Moving assembly line speeds up single-aisle production

Airbus has adopted a new moving line concept for the assembly of its A320 Family in Hamburg. The moving line will cut assembly time by 40 per cent and help ramp-up production to 30 aircraft per month.

7 December 2005 Feature story

A new moving assembly line has been built in Hamburg to speed up the production of Airbus' A320 Family aircraft.



The Airbus moving line - the first to be implemented in Germany - will cut component lead times by 40 percent from the current nine to five working days, while saving money and ensuring a steady increase of production rates for the single-aisle Family and a constant quality transparency.



The moving line - in its purpose-built hangar - will help Airbus ramp up production for its best-selling A320 Family up to 30 aircraft per month by next year. The fuselage sections of the Airbus models A318, A319 and A321 will now be equipped using the flow principle.



With this new process in place, components remain on their jigs and move at a speed of one metre per hour from the first to the last of nine workstations in all. In contrast to assembly work in fixed docks, the fuselages will no longer have to be moved onto the next individual workstation by crane. This means that there is no need to interrupt the work process as was the case up to now.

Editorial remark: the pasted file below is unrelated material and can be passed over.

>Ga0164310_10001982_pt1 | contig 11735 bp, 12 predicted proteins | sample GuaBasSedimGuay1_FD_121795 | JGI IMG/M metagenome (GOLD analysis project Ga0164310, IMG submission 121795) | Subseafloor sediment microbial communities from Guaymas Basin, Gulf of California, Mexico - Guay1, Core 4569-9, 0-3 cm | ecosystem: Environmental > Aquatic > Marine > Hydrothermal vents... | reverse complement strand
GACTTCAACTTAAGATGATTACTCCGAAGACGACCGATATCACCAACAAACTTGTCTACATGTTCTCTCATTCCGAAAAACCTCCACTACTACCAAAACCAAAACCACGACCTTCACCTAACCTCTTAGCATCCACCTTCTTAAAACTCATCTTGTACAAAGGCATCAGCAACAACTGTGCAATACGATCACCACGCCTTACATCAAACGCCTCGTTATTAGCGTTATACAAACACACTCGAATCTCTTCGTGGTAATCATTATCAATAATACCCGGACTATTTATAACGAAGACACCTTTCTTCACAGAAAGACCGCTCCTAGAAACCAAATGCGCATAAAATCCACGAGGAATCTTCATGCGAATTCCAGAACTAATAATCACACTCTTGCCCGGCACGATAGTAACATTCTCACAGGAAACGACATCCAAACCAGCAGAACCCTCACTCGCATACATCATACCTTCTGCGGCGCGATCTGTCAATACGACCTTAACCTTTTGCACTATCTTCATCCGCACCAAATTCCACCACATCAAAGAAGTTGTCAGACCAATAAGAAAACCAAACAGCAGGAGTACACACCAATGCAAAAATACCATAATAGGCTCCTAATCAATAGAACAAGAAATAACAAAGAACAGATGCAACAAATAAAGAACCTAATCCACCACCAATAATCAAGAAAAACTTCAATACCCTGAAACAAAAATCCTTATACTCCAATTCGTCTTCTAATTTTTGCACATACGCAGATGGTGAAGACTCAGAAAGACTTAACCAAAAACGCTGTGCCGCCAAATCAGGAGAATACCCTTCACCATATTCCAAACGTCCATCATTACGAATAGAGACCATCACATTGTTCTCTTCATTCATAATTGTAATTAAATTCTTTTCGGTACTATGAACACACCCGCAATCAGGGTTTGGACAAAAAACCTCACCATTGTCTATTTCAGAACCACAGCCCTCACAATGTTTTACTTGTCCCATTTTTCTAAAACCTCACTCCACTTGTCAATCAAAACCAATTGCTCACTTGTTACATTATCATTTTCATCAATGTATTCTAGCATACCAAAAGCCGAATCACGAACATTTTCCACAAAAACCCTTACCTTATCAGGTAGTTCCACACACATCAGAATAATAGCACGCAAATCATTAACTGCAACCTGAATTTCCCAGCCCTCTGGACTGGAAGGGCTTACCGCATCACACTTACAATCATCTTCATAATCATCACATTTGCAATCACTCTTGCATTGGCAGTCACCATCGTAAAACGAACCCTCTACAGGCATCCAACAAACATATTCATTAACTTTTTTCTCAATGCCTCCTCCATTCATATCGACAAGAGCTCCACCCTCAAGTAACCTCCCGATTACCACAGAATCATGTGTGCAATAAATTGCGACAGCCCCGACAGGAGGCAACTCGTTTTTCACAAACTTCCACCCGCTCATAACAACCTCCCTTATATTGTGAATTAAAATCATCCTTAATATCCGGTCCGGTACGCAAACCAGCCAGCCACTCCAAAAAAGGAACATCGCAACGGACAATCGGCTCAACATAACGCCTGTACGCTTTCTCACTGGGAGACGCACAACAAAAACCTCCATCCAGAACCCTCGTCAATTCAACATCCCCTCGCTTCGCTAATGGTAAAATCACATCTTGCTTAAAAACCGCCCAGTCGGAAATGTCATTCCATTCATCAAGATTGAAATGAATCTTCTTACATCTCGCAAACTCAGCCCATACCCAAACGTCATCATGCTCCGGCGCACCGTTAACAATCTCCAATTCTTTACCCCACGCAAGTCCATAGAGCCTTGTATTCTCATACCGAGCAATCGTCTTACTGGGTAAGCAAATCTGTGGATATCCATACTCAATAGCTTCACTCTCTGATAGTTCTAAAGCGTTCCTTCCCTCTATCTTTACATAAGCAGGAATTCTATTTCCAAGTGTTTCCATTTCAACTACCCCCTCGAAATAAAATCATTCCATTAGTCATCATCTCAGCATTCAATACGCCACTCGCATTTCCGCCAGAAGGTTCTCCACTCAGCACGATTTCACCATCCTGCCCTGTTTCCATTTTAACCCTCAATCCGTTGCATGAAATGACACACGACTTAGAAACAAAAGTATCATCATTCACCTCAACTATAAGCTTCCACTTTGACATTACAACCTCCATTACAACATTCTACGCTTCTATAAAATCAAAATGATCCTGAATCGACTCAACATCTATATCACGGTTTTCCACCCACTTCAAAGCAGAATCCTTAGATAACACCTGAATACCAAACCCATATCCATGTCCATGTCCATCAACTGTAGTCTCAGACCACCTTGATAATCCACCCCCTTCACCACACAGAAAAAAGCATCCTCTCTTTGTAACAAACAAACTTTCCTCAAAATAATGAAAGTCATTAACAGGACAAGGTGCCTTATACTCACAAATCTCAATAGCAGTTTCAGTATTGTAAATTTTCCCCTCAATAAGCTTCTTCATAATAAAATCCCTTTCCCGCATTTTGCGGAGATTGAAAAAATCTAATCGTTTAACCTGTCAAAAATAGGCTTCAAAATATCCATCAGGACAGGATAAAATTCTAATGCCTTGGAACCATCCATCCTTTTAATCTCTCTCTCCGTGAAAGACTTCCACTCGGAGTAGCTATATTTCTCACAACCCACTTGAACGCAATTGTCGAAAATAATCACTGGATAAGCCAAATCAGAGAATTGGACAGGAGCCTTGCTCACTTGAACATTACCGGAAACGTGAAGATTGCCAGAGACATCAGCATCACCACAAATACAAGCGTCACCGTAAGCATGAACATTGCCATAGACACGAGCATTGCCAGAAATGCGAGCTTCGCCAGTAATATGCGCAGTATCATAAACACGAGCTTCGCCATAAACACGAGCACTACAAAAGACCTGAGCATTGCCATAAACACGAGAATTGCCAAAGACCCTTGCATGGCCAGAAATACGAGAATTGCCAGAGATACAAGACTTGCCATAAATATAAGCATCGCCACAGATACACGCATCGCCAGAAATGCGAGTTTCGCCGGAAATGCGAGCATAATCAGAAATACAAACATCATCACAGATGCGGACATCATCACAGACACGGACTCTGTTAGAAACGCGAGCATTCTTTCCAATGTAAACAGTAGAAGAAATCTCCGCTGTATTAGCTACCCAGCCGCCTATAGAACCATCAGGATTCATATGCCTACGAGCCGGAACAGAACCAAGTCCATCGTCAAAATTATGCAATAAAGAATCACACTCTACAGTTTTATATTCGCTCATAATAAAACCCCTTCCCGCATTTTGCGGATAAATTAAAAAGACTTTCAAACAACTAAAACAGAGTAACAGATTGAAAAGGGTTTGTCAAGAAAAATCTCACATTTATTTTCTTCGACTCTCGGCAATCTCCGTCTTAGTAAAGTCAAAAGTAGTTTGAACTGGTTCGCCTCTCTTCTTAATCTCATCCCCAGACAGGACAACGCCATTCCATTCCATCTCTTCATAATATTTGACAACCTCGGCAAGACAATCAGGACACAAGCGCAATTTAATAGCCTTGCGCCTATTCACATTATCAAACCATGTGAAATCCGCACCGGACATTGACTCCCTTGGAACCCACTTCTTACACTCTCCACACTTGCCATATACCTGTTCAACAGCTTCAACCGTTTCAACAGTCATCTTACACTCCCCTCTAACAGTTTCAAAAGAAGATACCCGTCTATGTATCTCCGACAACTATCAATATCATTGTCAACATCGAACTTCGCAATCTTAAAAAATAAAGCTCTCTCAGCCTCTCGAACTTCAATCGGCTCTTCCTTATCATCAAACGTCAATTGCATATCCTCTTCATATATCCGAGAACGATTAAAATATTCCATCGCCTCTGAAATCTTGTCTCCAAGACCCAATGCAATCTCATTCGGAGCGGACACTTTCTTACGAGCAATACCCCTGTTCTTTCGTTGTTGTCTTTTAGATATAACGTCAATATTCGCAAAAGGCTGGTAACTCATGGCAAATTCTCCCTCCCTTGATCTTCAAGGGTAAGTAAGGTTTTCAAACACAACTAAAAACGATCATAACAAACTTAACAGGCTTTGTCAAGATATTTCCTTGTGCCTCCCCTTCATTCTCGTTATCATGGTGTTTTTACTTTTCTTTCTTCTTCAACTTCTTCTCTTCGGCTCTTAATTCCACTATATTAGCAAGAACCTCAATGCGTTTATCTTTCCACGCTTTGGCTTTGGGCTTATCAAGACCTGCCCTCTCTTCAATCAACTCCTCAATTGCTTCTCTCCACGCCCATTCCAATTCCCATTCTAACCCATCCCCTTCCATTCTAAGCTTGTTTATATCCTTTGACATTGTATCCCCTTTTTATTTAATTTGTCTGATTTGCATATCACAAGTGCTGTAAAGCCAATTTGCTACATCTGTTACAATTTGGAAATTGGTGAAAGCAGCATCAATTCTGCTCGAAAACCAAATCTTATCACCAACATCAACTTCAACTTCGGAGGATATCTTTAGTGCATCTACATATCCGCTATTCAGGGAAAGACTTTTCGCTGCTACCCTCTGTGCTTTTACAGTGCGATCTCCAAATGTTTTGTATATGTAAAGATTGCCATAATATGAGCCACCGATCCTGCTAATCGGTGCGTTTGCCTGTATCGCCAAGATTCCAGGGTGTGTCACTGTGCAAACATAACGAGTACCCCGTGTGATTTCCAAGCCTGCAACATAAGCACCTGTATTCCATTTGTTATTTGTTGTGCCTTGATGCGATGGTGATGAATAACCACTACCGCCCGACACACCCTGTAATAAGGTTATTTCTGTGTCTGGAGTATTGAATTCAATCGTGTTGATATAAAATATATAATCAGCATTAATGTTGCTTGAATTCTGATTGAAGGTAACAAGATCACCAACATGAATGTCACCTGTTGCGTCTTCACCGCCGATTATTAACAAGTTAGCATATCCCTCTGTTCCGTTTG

The first moving line was set up at the Broughton A320 Family plant in North Wales in 2002. Wings being built there move forward every 13 hours through each of the 11 assembly stations. The process has helped save up to 250 hours of "waiting" per wing set while helping improve quality and efficiency.



Airbus is planning to use the moving assembly line for other aircraft families such as the A330 and A340 from next year. Plans are also under way to study the feasibility of similarly having a moving line for interior equipment fitting on the A380 from 2008.

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